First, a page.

I spent most of last week in Chicago for a convention. The city, like most cities, is a study in contrasts - wealth and poverty, skyscrapers and parks, traffic and solitude, white, black and everyone in between. I love the energy of a large city, but really crave the peace of my small town that I call home.
The next to the last evening I was there, I took a walk in the park across from my hotel over to the edge of Lake Michigan. It was cool, but not the bracing cold I had expected, and there was a slight wind. The trees were bare and the grass had turned that dirty shade of greenish-brown. Just yards from one of the busiest streets in downtown Chicago there were birds and squirrels. The further I walked into the part, the more faint the traffic became. It was lovely. The photo above was the entrance to a bridge that spanned the rail system that connects parts of Chicago. I love the old lightposts and globes. I could almost imagine this spot a hundred years ago with children playing and adults strolling arm in arm.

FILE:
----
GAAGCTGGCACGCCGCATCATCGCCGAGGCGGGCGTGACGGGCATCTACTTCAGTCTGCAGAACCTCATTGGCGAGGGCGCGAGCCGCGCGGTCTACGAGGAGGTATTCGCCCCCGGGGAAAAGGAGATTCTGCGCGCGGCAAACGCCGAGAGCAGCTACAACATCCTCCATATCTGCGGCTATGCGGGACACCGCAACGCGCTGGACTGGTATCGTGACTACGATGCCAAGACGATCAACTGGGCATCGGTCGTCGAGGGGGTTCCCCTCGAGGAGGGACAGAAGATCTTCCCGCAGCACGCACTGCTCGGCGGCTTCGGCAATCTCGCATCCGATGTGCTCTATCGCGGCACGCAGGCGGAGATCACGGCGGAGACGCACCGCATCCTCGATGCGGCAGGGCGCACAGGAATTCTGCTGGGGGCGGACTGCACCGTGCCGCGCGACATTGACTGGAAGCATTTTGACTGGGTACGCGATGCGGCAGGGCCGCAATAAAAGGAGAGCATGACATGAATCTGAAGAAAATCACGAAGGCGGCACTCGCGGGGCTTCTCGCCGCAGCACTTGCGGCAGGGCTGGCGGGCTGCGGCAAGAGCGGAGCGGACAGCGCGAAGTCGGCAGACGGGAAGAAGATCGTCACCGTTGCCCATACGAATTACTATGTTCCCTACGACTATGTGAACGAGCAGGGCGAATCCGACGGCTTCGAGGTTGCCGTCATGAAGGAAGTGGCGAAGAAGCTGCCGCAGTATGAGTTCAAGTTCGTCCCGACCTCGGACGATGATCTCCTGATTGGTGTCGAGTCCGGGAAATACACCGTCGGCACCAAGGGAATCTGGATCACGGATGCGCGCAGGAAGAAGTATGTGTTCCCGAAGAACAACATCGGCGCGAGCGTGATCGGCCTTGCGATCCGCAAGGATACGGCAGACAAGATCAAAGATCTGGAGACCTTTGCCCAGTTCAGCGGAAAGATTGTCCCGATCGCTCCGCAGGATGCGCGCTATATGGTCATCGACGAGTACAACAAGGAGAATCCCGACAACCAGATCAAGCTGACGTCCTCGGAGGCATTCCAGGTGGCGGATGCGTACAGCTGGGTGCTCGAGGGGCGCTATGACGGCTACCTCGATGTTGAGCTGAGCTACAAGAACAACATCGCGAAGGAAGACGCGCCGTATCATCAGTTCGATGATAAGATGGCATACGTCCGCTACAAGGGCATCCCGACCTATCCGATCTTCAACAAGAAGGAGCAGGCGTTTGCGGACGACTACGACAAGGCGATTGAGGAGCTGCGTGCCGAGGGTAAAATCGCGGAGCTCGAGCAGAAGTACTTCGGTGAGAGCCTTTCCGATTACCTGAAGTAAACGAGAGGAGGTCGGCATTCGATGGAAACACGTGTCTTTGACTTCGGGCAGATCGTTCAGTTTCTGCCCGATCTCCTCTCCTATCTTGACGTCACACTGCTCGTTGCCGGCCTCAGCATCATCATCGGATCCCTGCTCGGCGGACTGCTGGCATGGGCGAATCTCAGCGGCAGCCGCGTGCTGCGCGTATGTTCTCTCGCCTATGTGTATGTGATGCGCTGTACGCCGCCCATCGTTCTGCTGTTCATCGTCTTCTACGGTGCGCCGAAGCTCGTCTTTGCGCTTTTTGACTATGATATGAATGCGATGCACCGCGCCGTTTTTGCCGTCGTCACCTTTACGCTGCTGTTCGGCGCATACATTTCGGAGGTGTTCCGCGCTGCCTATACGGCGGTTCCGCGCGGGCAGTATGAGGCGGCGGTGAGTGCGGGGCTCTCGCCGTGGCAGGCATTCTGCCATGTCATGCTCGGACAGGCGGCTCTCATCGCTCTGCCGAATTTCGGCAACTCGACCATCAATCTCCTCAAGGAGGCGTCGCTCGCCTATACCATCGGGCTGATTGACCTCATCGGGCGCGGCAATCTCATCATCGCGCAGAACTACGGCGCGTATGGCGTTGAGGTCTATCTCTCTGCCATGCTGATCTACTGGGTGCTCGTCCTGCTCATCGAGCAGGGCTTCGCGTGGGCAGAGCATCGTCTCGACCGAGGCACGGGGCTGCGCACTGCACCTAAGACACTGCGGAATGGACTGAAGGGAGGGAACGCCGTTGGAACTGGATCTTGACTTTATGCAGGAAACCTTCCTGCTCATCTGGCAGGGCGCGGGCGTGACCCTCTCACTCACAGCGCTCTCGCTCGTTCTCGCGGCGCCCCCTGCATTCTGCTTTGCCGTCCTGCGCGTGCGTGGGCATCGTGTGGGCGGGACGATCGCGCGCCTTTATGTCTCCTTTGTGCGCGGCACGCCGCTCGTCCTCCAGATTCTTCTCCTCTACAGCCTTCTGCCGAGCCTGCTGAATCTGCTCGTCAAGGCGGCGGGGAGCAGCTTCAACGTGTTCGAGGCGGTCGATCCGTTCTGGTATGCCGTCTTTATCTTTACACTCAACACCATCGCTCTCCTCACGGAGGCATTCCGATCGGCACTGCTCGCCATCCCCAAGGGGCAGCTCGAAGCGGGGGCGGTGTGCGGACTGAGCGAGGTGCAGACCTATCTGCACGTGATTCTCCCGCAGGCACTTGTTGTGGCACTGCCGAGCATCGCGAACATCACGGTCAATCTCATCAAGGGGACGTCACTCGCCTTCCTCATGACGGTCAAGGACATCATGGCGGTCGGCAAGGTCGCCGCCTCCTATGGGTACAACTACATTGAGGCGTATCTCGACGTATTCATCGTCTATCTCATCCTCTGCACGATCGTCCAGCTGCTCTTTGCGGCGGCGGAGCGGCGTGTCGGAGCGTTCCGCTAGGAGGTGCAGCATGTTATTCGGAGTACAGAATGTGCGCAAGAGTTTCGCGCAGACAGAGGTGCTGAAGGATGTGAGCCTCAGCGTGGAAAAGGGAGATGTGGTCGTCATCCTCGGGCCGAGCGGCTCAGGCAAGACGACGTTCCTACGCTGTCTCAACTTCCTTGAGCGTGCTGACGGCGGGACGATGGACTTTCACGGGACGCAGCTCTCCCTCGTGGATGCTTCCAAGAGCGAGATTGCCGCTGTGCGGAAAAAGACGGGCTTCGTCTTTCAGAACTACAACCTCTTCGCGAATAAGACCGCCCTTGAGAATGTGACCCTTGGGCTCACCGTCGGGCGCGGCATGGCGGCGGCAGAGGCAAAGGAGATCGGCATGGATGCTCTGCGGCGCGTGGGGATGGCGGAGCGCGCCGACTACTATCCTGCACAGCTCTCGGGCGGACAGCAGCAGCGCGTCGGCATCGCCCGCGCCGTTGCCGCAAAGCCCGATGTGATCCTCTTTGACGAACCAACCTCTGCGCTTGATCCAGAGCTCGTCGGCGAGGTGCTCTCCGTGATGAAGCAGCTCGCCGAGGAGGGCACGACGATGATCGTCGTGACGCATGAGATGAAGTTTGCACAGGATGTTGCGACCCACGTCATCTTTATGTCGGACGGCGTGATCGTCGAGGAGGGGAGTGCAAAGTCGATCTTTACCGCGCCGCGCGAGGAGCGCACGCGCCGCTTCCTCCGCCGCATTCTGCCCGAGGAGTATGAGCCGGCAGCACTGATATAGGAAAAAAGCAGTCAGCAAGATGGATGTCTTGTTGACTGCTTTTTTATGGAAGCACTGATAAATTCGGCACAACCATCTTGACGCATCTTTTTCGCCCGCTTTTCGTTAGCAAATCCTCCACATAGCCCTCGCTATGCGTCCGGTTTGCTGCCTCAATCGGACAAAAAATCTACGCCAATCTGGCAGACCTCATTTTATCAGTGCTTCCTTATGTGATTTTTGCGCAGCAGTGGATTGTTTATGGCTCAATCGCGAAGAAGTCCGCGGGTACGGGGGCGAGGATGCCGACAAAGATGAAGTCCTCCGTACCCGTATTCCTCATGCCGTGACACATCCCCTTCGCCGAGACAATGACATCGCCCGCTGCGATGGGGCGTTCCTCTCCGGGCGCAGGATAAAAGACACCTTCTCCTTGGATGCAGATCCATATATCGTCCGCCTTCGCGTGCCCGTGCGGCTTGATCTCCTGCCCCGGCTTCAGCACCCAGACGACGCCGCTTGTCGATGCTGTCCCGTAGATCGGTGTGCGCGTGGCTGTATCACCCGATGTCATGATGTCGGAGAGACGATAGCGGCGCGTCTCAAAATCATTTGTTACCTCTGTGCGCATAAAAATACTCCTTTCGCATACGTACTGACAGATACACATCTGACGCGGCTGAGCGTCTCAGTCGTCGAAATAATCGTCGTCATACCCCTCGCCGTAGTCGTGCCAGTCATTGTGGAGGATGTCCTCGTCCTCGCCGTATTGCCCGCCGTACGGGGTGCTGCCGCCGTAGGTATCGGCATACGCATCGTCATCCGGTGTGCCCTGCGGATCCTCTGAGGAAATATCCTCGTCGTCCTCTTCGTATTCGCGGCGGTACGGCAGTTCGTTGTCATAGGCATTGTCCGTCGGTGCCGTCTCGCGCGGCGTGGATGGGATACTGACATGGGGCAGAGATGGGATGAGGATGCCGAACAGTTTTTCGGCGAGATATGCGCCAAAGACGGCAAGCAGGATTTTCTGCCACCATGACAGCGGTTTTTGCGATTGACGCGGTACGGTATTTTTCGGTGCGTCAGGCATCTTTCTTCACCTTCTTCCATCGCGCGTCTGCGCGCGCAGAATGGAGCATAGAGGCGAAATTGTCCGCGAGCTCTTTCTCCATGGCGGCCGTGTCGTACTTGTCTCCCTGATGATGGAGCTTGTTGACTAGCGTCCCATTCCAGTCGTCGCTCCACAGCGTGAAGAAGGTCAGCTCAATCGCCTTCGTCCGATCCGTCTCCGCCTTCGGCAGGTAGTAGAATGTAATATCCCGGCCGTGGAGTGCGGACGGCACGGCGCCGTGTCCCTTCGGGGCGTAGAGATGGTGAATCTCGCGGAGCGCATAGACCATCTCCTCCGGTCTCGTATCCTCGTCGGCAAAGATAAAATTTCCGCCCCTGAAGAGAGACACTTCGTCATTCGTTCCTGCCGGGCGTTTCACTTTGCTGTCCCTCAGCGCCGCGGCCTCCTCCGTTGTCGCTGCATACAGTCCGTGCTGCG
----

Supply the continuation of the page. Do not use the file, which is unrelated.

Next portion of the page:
Today I'm home again where I walk along much quieter streets, where I know my neighbors and they know me, where people do not rush along the sidewalks on their way to important meetings. I'm glad I had the chance to experience Chicago, but I am even more grateful to be home.